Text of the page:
Frustration and anger over the recent decision by the Boy Scouts of America allowing the participation of homosexual boys generated national attention that is out of proportion to the reality of the issue. It even prompted some sponsors and leaders to sever ties with the organization.
Scouting has been an important organization in my 50-plus years of living. I participated as a boy and earned my Eagle Scout award. I’ve spent more than three decades as a volunteer leader in several capacities. Most of that time I worked with 11, 12 and 13-year-old boys—the largest age group actively participating as scouts.
In a world where sex permeates much of society, it is not a primary focus for boys involved in scouting. Boys of that age tend to be more focused on games, refreshments and activities than on sex.
As a scout leader I spent lots of time working with boys on understanding citizenship and duty to God. We emphasized service. We talked about the importance of tolerance toward boys who might be overweight, handicapped, or have other physical or cultural differences.
We focused on activities that would help the boys learn important life skills. The only time we ever discussed sex was as it relates to the promise boys make in the Scout Oath that they will be “morally straight.”
An important line in the newly adopted resolution states: “…any sexual conduct, whether homosexual or heterosexual, by youth of scouting age is contrary to the virtues of scouting.” This is not a new policy. It has been always been among scouting’s core values.
As the largest single sponsor of Boy Scout troops, The Church of Jesus Christ of Latter-day Saints has been criticized for supporting the resolution allowing gay members. An article in the Washington Post by Michael Otterson, did a great job of explaining why a conservative Christian organization like the LDS Church would adopt such a position.
“For the Church of Jesus Christ of Latter-day Saints, this was never about whether the BSA or local scout leaders should try to discern or categorize ill-defined and emerging sexual awareness of pre-pubescent boys and early pubescent young men who make up 90 percent of scouting. Sexual orientation has not previously been—and is not now—a disqualifying factor for boys who want to join Latter-day Saint scout troops. Rather, it has always been about teaching moral behavior to all boys, and instilling the core values that are part of responsible adulthood.”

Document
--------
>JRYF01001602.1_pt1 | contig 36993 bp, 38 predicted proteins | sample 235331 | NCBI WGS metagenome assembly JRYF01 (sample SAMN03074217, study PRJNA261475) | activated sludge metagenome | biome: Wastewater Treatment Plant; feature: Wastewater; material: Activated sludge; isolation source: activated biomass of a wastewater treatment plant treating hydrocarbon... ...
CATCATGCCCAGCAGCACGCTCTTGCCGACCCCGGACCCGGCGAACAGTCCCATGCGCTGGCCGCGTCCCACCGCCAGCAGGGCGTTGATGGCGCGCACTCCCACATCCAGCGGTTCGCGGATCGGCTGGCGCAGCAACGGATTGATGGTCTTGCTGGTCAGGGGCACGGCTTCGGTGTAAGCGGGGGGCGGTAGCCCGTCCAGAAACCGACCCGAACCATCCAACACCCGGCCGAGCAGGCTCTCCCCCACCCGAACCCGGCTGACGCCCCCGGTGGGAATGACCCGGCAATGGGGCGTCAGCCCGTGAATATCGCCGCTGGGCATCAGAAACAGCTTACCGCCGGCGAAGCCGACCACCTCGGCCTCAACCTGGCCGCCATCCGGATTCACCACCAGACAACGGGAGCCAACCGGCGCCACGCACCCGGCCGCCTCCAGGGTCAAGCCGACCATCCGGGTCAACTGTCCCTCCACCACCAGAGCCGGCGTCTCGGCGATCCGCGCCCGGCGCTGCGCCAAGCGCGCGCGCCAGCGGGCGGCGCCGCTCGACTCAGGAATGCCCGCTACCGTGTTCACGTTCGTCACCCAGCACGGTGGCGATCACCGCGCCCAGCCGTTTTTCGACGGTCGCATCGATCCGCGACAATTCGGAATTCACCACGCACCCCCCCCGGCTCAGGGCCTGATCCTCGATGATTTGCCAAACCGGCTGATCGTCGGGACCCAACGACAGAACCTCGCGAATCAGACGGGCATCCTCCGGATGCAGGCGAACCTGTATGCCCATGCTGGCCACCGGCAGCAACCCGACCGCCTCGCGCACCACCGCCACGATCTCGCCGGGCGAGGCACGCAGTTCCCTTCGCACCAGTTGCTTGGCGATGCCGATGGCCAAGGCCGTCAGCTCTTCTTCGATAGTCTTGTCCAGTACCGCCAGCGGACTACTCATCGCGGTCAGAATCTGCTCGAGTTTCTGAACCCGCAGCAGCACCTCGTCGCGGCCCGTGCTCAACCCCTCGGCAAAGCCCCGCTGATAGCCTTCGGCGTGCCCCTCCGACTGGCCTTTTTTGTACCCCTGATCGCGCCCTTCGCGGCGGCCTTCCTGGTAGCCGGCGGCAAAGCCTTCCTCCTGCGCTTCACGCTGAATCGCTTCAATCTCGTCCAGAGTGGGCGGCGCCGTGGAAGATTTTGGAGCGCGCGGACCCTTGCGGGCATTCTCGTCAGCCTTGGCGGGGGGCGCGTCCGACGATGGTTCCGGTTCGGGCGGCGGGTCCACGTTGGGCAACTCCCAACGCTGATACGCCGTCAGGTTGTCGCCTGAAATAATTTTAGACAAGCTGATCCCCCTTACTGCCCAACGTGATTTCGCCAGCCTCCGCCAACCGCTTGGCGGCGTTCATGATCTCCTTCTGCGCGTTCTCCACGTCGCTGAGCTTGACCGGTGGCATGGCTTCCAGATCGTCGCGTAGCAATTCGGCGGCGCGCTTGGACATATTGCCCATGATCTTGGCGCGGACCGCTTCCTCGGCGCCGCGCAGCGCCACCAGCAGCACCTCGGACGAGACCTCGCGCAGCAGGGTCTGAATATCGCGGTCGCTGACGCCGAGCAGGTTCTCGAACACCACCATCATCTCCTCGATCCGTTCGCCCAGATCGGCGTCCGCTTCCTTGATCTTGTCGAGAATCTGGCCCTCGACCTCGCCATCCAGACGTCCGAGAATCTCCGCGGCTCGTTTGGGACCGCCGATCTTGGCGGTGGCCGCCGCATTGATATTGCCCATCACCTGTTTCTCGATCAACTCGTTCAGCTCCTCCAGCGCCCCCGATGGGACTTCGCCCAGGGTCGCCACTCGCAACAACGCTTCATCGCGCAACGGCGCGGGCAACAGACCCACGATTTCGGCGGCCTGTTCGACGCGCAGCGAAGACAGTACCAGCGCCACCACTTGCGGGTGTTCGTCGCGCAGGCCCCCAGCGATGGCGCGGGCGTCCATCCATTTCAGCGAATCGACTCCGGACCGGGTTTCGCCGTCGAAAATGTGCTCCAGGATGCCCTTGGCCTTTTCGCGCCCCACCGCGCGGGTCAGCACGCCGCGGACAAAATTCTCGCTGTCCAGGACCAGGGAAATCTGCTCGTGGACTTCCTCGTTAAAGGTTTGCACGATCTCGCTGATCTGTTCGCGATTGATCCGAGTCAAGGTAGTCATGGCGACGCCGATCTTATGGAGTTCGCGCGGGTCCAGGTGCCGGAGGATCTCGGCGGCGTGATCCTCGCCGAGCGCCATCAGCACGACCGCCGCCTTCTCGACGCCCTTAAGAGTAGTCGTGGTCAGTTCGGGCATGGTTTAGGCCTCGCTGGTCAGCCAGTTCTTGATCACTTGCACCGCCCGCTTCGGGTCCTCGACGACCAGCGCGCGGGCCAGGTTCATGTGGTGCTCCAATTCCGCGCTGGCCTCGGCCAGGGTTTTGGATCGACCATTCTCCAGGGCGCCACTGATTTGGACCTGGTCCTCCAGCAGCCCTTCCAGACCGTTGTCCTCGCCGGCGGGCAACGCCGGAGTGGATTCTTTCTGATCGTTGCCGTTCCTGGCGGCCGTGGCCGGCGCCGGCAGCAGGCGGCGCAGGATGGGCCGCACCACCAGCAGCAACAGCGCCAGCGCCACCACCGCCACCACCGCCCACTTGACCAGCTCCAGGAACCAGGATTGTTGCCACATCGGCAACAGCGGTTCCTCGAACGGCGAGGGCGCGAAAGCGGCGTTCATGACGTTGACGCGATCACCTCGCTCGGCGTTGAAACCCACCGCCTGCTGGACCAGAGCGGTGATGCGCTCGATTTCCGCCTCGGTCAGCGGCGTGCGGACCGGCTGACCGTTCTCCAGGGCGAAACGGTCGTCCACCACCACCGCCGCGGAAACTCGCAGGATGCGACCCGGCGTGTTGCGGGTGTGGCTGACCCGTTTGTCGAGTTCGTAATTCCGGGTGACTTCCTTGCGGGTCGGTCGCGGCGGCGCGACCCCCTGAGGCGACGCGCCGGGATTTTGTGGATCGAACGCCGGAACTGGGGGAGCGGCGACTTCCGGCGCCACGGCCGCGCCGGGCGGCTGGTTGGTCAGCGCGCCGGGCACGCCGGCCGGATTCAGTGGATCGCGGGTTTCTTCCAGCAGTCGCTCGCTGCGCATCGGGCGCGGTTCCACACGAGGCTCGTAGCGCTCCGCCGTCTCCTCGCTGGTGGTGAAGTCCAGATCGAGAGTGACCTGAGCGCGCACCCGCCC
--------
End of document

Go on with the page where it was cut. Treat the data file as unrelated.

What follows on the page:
The article also quoted LDS Church Presiding Bishop Gary Stevenson. Prior to the vote on admitting gay scouts, he delivered a speech to an assembly of Scout leaders.
“Boy Scouts of today face issues not faced by generations before them: declining morals, technology, addictive behavior and declining academic performance to name a few. I believe that the key to solving these issues lies in family and duty to God. If boys truly understood what their duty to God entails and lived it, they would grow safely into manhood. …Duty to God is where the power lies. Duty to God is what changes lives.
“…Some may not see the sacred gate-keeping role scouting plays. They may see only fundraising and not a foundation. Others may brand scouting activities as merely outdoor recreation, but it can and must be shown that BSA is not a camping club; it is a character university centered on duty to God. I quote again from Robert Baden-Powell: ‘The whole of [scouting] is based on religion, that is, on the realization and service of God.’
“… Scouting must never overlook this core principle. We still need duty to God. We always will. When the societal and political winds come, and they surely will, scouting cannot unhinge itself from this foundational principle.”
A few years ago I participated in Woodbadge, an intensive training program for volunteer scout leaders. During the week-long course, the motto that was emphasized several times each day was “it is all about the boy.”
I regret that because of this policy some sponsors and leaders feel they can no longer be part of the scouting organization. As a result, thousands of boys who could benefit from the principles of scouting will not have the chance to participate.
One has to wonder what program these men and boys will embrace that can duplicate the benefits provided by the scouting program. Since 1910 more than 110 million boys learned the values of scouting. It is doubtful any other organization will ever be as successful in helping boys develop into men of high moral character.